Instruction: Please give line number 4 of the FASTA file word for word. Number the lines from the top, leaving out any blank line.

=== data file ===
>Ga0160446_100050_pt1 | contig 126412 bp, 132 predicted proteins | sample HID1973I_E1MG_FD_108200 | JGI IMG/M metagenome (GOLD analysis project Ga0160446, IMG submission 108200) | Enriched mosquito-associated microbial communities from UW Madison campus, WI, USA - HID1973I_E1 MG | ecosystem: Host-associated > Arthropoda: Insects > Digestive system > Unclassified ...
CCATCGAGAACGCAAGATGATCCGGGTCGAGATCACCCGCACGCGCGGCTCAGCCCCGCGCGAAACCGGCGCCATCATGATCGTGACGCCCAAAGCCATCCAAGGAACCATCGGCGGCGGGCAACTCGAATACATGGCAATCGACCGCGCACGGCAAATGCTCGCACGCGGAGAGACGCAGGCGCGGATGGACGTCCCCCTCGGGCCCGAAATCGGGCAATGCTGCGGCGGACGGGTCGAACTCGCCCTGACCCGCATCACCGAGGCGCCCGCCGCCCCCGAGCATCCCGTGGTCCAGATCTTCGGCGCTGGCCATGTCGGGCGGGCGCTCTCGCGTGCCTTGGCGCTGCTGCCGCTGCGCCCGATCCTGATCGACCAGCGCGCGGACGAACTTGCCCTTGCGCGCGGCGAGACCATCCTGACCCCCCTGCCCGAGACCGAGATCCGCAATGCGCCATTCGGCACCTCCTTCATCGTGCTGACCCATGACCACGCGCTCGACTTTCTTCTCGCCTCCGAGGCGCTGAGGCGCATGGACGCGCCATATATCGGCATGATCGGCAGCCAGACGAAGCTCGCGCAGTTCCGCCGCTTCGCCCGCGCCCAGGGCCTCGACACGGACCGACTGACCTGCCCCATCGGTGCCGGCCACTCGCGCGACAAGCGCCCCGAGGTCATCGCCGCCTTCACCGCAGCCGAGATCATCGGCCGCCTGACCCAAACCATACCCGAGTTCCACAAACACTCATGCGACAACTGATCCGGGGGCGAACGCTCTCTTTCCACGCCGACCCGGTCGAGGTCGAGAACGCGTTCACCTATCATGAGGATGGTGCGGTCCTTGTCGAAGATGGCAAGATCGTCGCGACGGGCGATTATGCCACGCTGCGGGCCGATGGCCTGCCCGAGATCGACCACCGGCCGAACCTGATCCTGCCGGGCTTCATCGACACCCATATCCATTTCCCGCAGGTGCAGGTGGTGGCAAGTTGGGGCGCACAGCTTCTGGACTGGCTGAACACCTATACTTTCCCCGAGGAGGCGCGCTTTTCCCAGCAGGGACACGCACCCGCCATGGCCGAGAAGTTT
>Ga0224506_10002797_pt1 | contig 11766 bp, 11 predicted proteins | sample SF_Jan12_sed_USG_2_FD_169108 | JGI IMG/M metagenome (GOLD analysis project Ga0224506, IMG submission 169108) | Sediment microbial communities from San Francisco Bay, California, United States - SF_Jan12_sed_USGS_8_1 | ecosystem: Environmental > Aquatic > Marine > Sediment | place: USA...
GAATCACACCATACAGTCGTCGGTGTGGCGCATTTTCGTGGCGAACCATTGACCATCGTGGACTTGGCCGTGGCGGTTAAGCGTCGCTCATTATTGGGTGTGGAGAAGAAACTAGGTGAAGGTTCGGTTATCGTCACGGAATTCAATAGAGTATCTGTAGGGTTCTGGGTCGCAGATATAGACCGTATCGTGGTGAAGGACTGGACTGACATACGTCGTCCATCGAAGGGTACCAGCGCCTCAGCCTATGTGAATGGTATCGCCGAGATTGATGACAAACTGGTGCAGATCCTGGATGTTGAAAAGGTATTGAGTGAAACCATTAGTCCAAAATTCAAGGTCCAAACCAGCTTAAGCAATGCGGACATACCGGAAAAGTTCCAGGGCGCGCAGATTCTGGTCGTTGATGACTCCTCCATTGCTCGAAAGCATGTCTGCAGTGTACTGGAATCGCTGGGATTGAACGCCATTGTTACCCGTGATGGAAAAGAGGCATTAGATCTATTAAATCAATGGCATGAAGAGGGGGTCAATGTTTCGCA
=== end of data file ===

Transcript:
GAATCACACCATACAGTCGTCGGTGTGGCGCATTTTCGTGGCGAACCATTGACCATCGTGGACTTGGCCGTGGCGGTTAAGCGTCGCTCATTATTGGGTGTGGAGAAGAAACTAGGTGAAGGTTCGGTTATCGTCACGGAATTCAATAGAGTATCTGTAGGGTTCTGGGTCGCAGATATAGACCGTATCGTGGTGAAGGACTGGACTGACATACGTCGTCCATCGAAGGGTACCAGCGCCTCAGCCTATGTGAATGGTATCGCCGAGATTGATGACAAACTGGTGCAGATCCTGGATGTTGAAAAGGTATTGAGTGAAACCATTAGTCCAAAATTCAAGGTCCAAACCAGCTTAAGCAATGCGGACATACCGGAAAAGTTCCAGGGCGCGCAGATTCTGGTCGTTGATGACTCCTCCATTGCTCGAAAGCATGTCTGCAGTGTACTGGAATCGCTGGGATTGAACGCCATTGTTACCCGTGATGGAAAAGAGGCATTAGATCTATTAAATCAATGGCATGAAGAGGGGGTCAATGTTTCGCA